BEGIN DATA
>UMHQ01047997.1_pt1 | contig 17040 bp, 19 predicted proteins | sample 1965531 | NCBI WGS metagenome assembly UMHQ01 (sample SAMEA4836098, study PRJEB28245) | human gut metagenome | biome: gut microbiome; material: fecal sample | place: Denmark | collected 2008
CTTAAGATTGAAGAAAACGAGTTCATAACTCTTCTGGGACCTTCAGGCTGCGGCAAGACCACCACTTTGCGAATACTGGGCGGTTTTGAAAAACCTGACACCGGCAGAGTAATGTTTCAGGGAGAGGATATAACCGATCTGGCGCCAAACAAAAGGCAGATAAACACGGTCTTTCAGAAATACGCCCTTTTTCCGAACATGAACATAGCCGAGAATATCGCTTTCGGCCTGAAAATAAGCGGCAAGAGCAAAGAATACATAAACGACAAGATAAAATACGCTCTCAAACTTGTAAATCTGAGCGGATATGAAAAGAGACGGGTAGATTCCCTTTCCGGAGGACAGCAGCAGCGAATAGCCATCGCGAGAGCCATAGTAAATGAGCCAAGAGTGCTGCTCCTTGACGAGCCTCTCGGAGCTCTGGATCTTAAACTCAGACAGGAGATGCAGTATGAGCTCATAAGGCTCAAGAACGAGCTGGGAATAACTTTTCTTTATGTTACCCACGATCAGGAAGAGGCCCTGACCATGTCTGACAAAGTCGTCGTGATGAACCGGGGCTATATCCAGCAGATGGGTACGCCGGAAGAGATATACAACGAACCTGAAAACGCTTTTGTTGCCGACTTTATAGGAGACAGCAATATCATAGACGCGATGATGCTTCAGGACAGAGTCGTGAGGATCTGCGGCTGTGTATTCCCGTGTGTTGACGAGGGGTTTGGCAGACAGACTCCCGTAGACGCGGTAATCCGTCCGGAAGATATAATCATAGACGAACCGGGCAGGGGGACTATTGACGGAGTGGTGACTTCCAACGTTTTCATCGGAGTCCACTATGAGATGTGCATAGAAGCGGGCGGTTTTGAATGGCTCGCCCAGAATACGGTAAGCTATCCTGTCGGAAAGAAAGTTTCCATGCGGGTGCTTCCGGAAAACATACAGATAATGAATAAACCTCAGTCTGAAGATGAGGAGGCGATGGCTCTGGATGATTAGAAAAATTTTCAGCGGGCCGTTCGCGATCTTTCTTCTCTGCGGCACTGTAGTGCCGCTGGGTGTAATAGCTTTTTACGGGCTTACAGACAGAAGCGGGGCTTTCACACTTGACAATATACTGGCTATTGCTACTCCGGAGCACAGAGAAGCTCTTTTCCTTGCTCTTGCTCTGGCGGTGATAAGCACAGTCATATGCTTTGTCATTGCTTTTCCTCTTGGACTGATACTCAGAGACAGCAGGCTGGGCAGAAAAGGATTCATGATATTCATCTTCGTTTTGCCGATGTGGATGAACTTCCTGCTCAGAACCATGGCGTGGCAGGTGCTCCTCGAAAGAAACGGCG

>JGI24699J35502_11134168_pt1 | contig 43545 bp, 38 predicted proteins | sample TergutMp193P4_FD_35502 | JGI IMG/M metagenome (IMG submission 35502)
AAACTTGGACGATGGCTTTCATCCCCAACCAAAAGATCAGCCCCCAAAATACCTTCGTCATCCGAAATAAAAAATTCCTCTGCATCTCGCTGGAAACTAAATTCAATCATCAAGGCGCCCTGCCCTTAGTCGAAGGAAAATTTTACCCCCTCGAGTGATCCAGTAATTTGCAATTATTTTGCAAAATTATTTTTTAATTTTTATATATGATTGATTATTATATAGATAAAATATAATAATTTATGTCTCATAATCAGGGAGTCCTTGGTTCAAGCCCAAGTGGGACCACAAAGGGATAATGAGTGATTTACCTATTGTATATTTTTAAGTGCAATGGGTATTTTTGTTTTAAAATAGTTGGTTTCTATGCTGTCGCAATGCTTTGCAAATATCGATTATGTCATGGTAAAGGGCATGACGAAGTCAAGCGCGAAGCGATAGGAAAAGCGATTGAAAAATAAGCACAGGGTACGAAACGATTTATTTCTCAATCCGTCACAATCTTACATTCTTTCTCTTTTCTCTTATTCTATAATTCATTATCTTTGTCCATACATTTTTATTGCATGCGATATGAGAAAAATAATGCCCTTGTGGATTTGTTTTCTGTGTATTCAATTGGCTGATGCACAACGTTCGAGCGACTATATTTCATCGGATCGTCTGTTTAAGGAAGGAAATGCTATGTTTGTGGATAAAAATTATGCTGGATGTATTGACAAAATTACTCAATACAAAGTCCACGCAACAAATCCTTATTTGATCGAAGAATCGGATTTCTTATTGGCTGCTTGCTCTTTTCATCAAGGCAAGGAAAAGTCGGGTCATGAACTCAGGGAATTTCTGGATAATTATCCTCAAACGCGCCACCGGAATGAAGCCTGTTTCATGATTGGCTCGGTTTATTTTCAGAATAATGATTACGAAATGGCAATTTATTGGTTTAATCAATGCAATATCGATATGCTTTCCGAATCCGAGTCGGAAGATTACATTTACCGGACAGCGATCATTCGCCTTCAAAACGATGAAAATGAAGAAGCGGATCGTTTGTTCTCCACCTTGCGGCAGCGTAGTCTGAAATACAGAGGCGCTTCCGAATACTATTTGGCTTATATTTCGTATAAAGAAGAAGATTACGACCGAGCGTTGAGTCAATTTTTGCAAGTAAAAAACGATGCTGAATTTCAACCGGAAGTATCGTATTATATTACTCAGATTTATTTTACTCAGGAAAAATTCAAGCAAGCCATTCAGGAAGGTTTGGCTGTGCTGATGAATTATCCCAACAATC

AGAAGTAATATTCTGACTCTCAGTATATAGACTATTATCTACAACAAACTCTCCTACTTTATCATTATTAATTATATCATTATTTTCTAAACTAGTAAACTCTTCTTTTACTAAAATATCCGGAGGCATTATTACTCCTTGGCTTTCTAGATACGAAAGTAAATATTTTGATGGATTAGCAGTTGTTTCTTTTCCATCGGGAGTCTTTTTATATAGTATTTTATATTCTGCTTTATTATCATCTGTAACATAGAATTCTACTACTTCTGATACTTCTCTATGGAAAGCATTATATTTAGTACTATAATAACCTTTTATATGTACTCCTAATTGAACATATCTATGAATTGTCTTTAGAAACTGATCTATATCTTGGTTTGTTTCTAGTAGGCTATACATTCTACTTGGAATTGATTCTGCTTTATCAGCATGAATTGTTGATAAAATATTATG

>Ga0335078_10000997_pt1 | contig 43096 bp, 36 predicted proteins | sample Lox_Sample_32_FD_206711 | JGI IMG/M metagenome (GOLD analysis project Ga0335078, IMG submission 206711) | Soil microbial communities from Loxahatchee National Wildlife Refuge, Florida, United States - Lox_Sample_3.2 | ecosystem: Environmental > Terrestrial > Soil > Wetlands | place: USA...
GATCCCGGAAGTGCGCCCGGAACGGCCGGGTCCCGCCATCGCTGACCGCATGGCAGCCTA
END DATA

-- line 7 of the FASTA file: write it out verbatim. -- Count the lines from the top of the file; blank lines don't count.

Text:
GATCCCGGAAGTGCGCCCGGAACGGCCGGGTCCCGCCATCGCTGACCGCATGGCAGCCTA